Monday, July 15, 2013

Confessions of a Pastor's Wife, Part Two


3. It can be lonely. I'm not necessarily saying that I am lonely, but that it can be. Loneliness is a strange monster at this stage of life, because most days I don't even get to go to the restroom without a two-year-old audience.  But, as we've probably all experienced, it's quite possible to feel alone in the middle of a crowd.

I remember when my family became friends with another family when I was a teenager; the father of that family happened to be a pastor at a very large church. My parents sometimes felt a little sheepish inviting them over because surely we must be competing with invitations over to other people's houses for meals and parties all the time. They were a fun family, and appeared to be very well connected and social at church. They probably just wanted some time to themselves. My parents mentioned this to the family one time, and they said "Are you kidding? We never get invitations!" Perhaps everyone thought the same thing, but in reality nobody was including them in social gatherings. Being in a very visible position at church means that most people know who you are, but it doesn't necessarily mean that you are known.

It also doesn't mean that you know everyone. I miss the days of pictorial directories, when you could study people's faces and names and look like a pro when you remembered their names in person. Also, the directory makes for a good piece of communal hilarity about a decade after it is printed. I have to remind myself that nobody knows everyone else, but sometimes it gives me stress dreams. Not quite as bad as the frequently recurring dream that I'm in high school and I've forgotten my locker combination, but close. You'd think that after fifteen years, I would stop having dreams about high school locker combos, but no. The crazy thing is that I actually still remember most of my locker combinations from grade seven onward, so you would think that my unconscious brain would cut me some slack. 7-21-7. 0-2-28. 5-16-31. 14-21-8.

According to my slight adrenaline rush upon seeing this photo, I do believe that these were the exact locks my school used.
image source


4. Another reason that it can be lonely is because of some unfortunate advice floating around out there. When  I ventured into life as a pastor's spouse, I received congratulations, condolences, some good ribbing, and advice. The most unsettling piece of advice that I received was to be guarded. Several people who were either ministry spouses themselves, or had close friends who were, advised me not to forge close friendships with people inside the church. Be friendly, form casual friendships, but don't count your closest friends in life from within the church. When your spouse is the pastor, you will inevitably hear criticism of him, his ministries, and the church, and it will certainly be less wounding to hear those things from acquaintances than your closest friends. If and when the time comes to move on to another church, at least you aren't leaving your closest friends behind. If you are vulnerable with people in the church, they could use it against you someday. While I certainly see the value of having close friends outside the church to give you perspective and sanctuary, I have to believe that the risk and vulnerability of having close friends within the church is worth it. The church community is not a country club full of acquaintances, or, at least, that's not what it is intended to be. We are family, walking together in this messy and beautiful journey of life. When we left our previous church after five years, it was terribly difficult to leave our friends, and for that I am glad. It's never as easy to stay in touch with friends after you move to another city, and I still grieve the loss of regular contact with dear friends. How sad would be to leave a church family after five years and not feel as though you are amputating a limb? I'll take that pain over the ache of loneliness any day.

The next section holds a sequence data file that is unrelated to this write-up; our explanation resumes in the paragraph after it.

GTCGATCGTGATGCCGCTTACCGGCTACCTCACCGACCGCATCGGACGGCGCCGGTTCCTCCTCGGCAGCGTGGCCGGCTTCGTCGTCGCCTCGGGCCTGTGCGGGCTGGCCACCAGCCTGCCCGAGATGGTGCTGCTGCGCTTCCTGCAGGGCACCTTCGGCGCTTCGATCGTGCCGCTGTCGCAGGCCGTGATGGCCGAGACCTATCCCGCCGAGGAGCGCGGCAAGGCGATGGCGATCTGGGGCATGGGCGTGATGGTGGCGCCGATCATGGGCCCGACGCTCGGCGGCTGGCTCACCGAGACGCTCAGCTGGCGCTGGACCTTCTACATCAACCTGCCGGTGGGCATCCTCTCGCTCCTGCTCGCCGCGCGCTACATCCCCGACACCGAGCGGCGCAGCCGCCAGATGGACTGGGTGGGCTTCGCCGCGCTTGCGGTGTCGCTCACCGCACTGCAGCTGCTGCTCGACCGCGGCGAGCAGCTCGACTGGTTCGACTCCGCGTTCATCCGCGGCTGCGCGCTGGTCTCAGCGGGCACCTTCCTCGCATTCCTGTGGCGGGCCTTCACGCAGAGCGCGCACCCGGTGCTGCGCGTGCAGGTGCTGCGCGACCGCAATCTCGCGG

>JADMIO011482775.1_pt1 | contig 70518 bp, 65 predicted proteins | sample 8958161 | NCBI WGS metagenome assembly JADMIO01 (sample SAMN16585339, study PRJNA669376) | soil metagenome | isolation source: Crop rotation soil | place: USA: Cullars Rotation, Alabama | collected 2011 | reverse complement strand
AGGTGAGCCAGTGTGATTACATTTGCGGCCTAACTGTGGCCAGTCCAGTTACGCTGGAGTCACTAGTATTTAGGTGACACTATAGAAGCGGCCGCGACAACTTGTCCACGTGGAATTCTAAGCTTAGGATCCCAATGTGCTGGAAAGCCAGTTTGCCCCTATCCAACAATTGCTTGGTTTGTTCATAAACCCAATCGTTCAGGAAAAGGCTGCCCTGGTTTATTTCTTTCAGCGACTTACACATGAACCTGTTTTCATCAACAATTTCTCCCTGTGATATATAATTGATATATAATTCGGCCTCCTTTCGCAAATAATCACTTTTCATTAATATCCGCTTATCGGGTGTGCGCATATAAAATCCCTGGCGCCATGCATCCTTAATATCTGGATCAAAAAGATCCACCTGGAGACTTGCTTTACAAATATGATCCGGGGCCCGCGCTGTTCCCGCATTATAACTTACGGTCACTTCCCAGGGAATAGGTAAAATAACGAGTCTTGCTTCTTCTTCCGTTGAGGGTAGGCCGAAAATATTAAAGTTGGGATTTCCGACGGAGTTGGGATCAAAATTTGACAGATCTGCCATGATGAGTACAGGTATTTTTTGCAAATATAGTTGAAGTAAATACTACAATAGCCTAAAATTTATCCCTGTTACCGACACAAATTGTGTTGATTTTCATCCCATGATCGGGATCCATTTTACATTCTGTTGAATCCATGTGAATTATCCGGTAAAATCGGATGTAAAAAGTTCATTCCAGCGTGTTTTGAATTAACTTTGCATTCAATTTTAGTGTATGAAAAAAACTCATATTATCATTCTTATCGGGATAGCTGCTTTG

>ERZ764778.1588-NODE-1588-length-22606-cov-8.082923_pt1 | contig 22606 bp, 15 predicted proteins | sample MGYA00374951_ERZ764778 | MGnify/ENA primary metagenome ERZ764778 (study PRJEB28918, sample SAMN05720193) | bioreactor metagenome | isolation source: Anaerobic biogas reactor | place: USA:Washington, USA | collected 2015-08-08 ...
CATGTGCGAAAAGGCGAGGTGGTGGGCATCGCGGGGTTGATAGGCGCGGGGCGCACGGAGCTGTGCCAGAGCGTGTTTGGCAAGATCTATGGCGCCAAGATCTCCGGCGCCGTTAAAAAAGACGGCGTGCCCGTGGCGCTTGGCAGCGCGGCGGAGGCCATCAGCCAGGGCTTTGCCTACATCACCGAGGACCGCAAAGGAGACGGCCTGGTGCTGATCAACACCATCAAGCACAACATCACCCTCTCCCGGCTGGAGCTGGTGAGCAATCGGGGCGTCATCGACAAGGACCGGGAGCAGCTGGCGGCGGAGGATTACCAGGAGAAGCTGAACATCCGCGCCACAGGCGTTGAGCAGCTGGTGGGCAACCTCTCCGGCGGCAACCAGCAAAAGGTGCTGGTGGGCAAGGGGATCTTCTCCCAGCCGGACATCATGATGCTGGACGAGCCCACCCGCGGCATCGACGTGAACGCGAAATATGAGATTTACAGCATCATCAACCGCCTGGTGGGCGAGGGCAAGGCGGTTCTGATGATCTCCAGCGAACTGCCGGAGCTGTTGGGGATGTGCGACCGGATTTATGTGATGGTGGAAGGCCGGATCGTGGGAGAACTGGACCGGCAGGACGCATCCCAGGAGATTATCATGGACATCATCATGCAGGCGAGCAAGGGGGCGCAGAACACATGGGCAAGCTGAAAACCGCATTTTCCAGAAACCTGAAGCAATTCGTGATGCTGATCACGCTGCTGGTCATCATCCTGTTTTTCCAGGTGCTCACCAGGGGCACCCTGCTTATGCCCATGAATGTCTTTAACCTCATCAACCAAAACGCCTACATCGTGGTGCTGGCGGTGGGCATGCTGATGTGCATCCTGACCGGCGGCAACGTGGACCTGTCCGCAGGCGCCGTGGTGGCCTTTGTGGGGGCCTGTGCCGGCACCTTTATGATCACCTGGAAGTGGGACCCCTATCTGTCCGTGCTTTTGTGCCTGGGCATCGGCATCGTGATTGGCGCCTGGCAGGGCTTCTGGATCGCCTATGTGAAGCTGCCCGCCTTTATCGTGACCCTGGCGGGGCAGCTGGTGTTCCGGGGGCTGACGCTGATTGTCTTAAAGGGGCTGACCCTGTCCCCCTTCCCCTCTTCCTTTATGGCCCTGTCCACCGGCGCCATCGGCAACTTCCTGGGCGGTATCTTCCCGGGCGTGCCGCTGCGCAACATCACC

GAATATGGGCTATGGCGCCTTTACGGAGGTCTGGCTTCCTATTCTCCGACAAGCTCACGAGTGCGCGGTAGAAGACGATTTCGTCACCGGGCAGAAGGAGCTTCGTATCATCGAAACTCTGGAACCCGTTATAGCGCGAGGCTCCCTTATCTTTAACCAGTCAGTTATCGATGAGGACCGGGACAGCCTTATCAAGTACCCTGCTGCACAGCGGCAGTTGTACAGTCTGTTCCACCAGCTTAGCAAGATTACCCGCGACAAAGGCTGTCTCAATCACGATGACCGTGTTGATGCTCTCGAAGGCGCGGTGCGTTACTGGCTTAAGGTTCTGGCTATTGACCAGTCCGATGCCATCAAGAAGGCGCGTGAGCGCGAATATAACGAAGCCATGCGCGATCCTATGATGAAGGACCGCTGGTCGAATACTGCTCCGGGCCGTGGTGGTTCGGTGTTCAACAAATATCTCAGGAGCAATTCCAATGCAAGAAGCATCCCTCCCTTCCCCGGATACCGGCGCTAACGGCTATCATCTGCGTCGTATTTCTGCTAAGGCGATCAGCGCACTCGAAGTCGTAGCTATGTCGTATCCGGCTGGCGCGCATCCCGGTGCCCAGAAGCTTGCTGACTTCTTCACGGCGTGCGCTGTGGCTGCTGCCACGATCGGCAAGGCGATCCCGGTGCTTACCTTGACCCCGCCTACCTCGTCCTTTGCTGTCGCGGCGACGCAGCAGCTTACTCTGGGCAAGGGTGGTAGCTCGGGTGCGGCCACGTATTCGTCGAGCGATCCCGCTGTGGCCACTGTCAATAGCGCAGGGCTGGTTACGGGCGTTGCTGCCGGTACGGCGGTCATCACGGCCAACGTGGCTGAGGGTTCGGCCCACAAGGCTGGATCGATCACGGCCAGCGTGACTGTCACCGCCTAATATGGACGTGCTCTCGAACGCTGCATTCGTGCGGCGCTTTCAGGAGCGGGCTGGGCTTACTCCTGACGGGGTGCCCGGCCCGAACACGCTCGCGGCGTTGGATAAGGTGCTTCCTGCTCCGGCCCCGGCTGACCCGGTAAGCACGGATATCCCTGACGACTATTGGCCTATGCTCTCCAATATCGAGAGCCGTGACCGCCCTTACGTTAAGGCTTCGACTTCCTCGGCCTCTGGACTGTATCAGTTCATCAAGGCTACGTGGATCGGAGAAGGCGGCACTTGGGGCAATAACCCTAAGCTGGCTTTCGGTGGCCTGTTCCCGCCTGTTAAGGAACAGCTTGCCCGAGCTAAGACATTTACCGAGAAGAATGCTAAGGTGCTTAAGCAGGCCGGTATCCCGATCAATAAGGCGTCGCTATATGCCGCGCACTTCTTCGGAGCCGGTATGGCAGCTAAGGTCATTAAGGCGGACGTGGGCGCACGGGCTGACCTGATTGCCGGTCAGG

5. Sundays are wonderful. They are also a gong show. Since we are a one-car family, and we arrive super-early because of my husband's duties, we've usually been there for four or more hours by the time the service is done. Since T is still super clingy, I'm in the toddler nursery with him for about 97% percent of the time. He actually pushed the baby gate right out the door frame the last time I tried to leave him in the nursery. When other kids might be getting a bit antsy by the end of the church service and Sunday School, my kids are done. Done. It feels like a lost cause by then to retain any semblance of control over my offspring, so I let them eat cookies from the welcome centre, and whatever other snacks I've haphazardly stuffed into my purse, and release them like wild animals into the gymnasium while we make our lengthy exit. It's a proven fact that every time you think you are ready to head to the car, you are actually going to be there for another twenty minutes. The conundrum is that I love connecting with people and that is the prime time for doing so, but...the children. The cookie-and-granola-bar-lunch, missed-nap, over-stimulated children.

6. Overall I feel lucky have a front row seat (figuratively, remember I live in the toddler nursery at church) to what church is: sharing life with people, building community, and sharing about the freedom and love of God. In the end, I love that guy I married ten years ago so much that I'm happy to be his wife no matter what his profession is.

Our young hands. We were probably mocking the cheesiness of this photo as we were taking it.
Well, pretty much any profession. I'm glad he's not a career criminal, or the Prime Minister.

Fellow ministry spouses, did I miss anything?

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